Reckitt Benckiser has suspended an advertising campaign for Nurofen while it fights a court battle against GlaxoSmithKline (GSK) over claims made in ads the drug is superior to Panadol in treating tension-type headaches.
In a separate case from the recent court ruling on special pain, the pharmaceutical giant agreed to temporarily pull advertising in TV, print, point of sale and outdoor until further instruction from the court.
The campaign ads showed a graph that pits Nurofen against Panadol, with claims 'Nurofen is superior to paracetamol' in treating the common headache.
Reckitt Benckiser told AdNews it could not comment on the case, but confirmed it had been involved in an ongoing dispute with its rival over the Nurofen campaign.
AdNews has obtained details of an Australian Self Medication Industry (ASMI) panel hearing that outlines previous GSK grievances, which were dismissed by the panel and an arbiter.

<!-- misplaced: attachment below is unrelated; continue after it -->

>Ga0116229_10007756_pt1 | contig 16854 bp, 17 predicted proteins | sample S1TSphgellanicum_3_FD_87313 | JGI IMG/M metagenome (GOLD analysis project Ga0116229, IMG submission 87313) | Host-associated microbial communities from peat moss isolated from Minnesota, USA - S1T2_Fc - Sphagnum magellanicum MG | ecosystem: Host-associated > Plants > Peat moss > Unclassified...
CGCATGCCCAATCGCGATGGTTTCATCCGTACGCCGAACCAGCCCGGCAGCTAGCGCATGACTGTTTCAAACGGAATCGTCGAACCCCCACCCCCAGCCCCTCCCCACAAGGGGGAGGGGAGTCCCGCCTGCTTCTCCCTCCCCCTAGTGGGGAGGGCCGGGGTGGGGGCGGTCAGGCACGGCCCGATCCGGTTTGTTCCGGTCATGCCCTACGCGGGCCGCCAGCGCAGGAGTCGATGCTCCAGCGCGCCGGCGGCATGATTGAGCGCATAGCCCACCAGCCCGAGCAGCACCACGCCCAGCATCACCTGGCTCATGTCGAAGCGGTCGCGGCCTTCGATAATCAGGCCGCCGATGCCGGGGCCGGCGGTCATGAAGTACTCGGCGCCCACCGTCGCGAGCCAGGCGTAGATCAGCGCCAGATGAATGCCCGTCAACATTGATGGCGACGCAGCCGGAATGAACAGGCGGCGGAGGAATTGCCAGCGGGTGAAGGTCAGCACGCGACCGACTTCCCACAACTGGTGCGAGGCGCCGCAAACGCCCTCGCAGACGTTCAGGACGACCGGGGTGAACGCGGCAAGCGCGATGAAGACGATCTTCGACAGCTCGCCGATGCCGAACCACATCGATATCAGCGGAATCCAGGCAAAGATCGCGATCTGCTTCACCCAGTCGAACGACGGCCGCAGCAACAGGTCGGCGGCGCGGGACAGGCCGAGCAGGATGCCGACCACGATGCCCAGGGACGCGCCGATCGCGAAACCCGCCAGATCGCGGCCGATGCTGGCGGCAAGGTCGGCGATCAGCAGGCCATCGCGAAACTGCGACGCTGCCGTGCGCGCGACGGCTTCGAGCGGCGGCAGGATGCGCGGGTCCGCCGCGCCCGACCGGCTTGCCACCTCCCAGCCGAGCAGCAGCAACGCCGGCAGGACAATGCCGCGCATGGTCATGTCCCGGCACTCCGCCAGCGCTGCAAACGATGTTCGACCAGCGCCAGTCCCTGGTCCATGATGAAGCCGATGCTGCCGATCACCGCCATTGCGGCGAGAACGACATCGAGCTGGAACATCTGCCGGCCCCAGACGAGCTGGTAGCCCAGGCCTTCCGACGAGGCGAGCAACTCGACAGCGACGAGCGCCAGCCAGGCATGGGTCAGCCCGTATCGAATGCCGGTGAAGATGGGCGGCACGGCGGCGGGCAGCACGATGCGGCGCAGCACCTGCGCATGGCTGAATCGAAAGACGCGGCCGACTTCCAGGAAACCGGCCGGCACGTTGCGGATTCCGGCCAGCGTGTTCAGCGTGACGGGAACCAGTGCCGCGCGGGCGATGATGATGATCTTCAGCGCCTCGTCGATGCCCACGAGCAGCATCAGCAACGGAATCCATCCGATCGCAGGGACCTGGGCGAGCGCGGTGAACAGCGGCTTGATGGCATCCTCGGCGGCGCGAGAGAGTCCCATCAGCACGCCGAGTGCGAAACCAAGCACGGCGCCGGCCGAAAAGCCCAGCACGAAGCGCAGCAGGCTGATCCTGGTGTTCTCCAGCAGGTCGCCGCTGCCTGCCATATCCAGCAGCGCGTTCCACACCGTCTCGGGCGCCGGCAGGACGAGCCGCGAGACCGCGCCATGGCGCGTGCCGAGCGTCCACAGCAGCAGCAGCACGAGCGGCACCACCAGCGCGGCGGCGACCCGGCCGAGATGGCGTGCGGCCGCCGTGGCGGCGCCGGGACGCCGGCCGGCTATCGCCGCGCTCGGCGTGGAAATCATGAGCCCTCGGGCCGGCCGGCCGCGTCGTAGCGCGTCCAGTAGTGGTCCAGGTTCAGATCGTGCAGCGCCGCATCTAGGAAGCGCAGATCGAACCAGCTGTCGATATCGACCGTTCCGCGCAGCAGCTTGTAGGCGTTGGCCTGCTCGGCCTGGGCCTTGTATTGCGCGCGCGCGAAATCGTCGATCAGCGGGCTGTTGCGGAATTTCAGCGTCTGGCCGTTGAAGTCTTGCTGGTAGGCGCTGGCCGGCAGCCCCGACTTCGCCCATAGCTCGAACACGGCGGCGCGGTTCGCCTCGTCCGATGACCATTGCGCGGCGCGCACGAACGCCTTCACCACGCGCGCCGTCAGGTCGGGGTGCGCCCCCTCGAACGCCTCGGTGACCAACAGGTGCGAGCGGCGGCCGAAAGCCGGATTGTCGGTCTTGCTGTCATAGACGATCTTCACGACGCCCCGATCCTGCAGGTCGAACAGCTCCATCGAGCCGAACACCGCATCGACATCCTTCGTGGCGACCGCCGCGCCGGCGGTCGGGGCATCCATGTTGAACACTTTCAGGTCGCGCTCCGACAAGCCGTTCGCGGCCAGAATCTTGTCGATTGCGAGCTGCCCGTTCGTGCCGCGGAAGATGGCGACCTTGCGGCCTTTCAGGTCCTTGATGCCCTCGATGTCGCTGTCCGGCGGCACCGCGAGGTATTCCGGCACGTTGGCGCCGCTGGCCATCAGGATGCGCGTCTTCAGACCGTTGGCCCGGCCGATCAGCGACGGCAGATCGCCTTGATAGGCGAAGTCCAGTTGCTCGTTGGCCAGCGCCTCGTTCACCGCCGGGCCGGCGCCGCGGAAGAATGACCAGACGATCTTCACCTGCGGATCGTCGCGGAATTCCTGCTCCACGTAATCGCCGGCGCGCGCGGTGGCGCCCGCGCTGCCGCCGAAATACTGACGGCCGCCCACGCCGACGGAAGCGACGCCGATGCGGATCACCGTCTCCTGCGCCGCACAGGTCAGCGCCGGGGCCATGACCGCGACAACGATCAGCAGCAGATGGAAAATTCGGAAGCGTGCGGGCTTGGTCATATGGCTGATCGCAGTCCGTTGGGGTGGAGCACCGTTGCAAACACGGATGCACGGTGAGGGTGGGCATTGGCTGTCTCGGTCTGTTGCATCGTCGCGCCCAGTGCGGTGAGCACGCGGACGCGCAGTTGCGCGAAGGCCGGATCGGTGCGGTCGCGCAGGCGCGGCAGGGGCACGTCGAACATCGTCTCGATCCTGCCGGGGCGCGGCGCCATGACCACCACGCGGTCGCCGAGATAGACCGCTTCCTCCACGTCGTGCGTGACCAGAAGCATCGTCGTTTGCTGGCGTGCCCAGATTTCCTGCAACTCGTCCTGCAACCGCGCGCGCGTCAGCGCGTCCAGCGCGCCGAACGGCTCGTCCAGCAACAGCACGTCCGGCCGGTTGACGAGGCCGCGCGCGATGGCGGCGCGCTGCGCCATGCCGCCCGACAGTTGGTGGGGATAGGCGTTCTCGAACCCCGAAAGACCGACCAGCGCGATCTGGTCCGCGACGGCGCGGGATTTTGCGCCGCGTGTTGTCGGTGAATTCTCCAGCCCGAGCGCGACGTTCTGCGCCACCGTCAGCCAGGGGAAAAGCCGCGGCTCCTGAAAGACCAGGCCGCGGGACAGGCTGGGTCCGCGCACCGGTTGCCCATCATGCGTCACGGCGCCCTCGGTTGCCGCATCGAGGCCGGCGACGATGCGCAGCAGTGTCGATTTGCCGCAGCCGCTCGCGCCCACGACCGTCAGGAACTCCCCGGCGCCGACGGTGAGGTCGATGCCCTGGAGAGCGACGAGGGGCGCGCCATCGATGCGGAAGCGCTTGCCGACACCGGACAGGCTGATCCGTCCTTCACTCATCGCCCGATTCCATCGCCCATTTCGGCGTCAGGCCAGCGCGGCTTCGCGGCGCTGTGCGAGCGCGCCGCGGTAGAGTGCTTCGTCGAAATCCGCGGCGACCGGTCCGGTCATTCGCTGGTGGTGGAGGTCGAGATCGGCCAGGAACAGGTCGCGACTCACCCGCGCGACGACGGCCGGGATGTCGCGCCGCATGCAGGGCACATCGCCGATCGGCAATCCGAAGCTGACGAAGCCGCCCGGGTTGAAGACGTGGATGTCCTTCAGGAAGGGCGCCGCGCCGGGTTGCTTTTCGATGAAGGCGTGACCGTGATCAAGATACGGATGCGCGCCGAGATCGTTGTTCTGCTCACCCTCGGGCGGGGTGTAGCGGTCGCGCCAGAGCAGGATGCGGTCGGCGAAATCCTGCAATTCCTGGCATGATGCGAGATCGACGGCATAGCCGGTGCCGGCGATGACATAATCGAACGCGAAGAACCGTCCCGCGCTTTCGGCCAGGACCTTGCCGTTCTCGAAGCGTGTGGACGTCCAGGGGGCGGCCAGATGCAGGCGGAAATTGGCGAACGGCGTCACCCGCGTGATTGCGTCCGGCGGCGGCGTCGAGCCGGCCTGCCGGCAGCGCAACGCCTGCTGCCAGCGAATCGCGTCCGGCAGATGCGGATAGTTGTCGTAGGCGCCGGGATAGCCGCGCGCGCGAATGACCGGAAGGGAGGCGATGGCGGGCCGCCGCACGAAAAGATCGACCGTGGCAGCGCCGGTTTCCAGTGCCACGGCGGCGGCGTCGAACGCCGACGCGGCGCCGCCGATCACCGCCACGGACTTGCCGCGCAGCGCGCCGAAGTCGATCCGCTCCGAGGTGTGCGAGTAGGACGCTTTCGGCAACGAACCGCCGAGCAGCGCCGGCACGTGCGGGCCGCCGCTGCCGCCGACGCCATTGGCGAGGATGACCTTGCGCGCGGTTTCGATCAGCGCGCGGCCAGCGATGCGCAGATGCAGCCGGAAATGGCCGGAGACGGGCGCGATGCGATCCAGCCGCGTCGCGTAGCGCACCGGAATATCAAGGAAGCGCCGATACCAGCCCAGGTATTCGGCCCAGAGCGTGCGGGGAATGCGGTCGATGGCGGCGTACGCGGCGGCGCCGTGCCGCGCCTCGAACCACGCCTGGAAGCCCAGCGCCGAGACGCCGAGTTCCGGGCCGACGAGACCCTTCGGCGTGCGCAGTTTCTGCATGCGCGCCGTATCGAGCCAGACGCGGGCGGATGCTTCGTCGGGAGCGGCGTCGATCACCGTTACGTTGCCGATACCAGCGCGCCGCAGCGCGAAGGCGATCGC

In a December 2014 hearing, GSK told the ASMI panel Nurofen's superiority claim is based on a single 19-year-old study, Schachtel, and was not supported by a broader body of scientific evidence.
GSK offered another unpublished study, commissioned by Reckitt Benckiser and known as NL9701, that found there was little difference between the two drugs, but the panel dismissed it because it was not peer reviewed.
GSK's complaints that Nurofen Zavance was not faster acting than standard ibuprofen were also dismissed because GSK couldn't prove the body of scientific evidence, as accepted by the panel and arbiter, did not back Reckitt Benckiser's claims.
Recently, the company was order by the federal court to pull its Nurofen special pain range for misleading advertising, while it is also under a separate probe in the UK.
In the current case, federal court documents do not indicate the exact nature of GSK's claims and Reckitt Benckiser's withdrawal of advertising is not an admission of guilt.
The next federal court hearing is in February 2016.
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